« ZurückWeiter »
found playing the organ. The next day he was sent for by the dean, who, after reprimanding him for the method he had taken to gratify his curiosity, gave him permission to play whenever he pleased.
He now set about building his first organ, which, after its completion, he sold, and it is now in possession of a gentleman in Dublin, who preserves it as a curiosity. After receiving some instruction in this art at London, he built a second organ for his own use, anıl afterward constructed a third, with great perfection, which he sold to a gentleman in the Isle of Man. Mr. Strong was married at the age of twentyfive, and had several children. His house was elegantly furnished, yet it contained but few articles, either of utility or ornament, that were not of his own construction. He died at Carlisle, in March, 1798, in his sixty-sixth year.
The acquirements of WILLIAM TALBOT were so numerous and diversified, that it is difficult to determine in which of his accomplishments he most excelled. As we have reserved for our next series a sufficient number of musicians (among whom he might claim an eminent rank) to prove the capacity of our order for that profession we shall mainly speak of his mechanical attainments. He was born near Roscrea, in Tipperary, in the year 1781, and lost his sight from small-pox at four years of age. Afterwards his family removed to the seaside, at a place near Water. ford, where young Talbot soon began to evince a
taste for mechanics, in the construction of miniature wind-mills and water.wheels, and in fitting up small ships and boats, with every rope and appendage as exactly formed as in those of a larger scale.
At the age of seventeen he became acquainted with a captain in the navy, and was finally persuaded to go with him to sea. In the four years of his seafaring life, during which time he visited many parts of the world, he became so thoroughly acquainted with the ship that he could readily go aloft among any part of its tacklings, and was frequently seen ascending to the mast-head with the dexterity of an ex perienced seaman. But the alternate smooth and bil lowed breast of the ocean had not sufficient variety to satisfy his nature, and in 1803 he again set his foot upon the turf of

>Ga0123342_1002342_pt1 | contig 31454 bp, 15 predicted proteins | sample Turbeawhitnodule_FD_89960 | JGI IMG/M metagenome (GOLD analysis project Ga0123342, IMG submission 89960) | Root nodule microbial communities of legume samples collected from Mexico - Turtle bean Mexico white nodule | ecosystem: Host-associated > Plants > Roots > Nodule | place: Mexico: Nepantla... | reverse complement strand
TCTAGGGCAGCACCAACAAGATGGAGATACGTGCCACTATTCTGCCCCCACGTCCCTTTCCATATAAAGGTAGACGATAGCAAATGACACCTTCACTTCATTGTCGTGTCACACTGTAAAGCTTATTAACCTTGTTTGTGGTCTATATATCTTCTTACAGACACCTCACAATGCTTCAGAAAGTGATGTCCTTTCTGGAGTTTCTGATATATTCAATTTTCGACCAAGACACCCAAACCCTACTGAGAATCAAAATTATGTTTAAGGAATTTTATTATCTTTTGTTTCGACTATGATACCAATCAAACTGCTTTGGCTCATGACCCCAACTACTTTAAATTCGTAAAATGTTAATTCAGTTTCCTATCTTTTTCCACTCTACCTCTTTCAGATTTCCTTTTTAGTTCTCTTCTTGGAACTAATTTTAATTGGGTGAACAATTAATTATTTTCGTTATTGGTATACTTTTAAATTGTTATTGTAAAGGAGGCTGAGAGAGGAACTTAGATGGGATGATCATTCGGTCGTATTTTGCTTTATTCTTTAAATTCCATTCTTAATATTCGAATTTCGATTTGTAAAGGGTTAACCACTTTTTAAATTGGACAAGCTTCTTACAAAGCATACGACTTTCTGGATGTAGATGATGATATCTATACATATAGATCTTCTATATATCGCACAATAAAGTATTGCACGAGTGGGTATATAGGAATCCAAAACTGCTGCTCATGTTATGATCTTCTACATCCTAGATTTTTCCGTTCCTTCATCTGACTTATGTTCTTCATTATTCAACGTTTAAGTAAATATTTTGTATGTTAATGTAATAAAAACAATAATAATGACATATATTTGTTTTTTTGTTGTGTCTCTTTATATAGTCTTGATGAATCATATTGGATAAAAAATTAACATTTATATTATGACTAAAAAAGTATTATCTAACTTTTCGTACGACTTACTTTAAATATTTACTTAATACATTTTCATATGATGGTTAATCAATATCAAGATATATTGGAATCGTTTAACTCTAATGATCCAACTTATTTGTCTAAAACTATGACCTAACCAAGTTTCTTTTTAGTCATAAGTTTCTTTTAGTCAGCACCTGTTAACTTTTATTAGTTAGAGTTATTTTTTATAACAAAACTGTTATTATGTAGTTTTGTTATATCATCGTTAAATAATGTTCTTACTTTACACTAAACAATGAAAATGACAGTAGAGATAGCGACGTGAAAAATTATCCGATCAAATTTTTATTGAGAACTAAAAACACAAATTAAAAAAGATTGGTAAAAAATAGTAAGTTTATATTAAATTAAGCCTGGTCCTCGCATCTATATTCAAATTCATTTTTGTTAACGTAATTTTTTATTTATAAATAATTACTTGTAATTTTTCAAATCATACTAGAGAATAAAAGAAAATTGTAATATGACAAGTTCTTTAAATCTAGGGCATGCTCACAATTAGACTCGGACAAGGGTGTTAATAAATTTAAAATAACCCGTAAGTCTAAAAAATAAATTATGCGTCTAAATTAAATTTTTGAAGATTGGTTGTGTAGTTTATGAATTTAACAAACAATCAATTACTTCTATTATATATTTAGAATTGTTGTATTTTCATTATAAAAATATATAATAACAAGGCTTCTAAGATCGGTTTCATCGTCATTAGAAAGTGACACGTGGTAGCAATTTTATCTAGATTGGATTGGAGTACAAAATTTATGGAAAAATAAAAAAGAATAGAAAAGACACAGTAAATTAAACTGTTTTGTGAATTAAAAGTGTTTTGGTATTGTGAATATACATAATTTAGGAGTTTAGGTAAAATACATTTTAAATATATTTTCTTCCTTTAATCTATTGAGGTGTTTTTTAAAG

Erin. He soon after married at Limerick, and resorted to the exercise of his bagpipes, on which he was a perfect performer, and to mechanical ingenuity, as means of support.
About this time he commenced building an organ, and admirably succeeded, without the least assist
Soon after completing this instrument, he moved to the city of Cork, where he purchased an: organ, for the purpose of making himself better acquainted with its mechanism. After dissecting and examining all its parts minutely, he built a second instrument of this kind, of a superior tone and finish. In this way Mr. Talbot maintained a large family in respectability and comfort.
Among these sons of Jubal, we must not omit our
own JOHN HELLICK, a native of Northampton county, Pennsylvania, who lived at the beginning of the pres. ent century, and lost his sight in youth. Among the many fine musical instruments which this man constructed, without the least assistance, was an organ that would have reflected credit upon any workman skilled in this art, and in possession of perfect sight.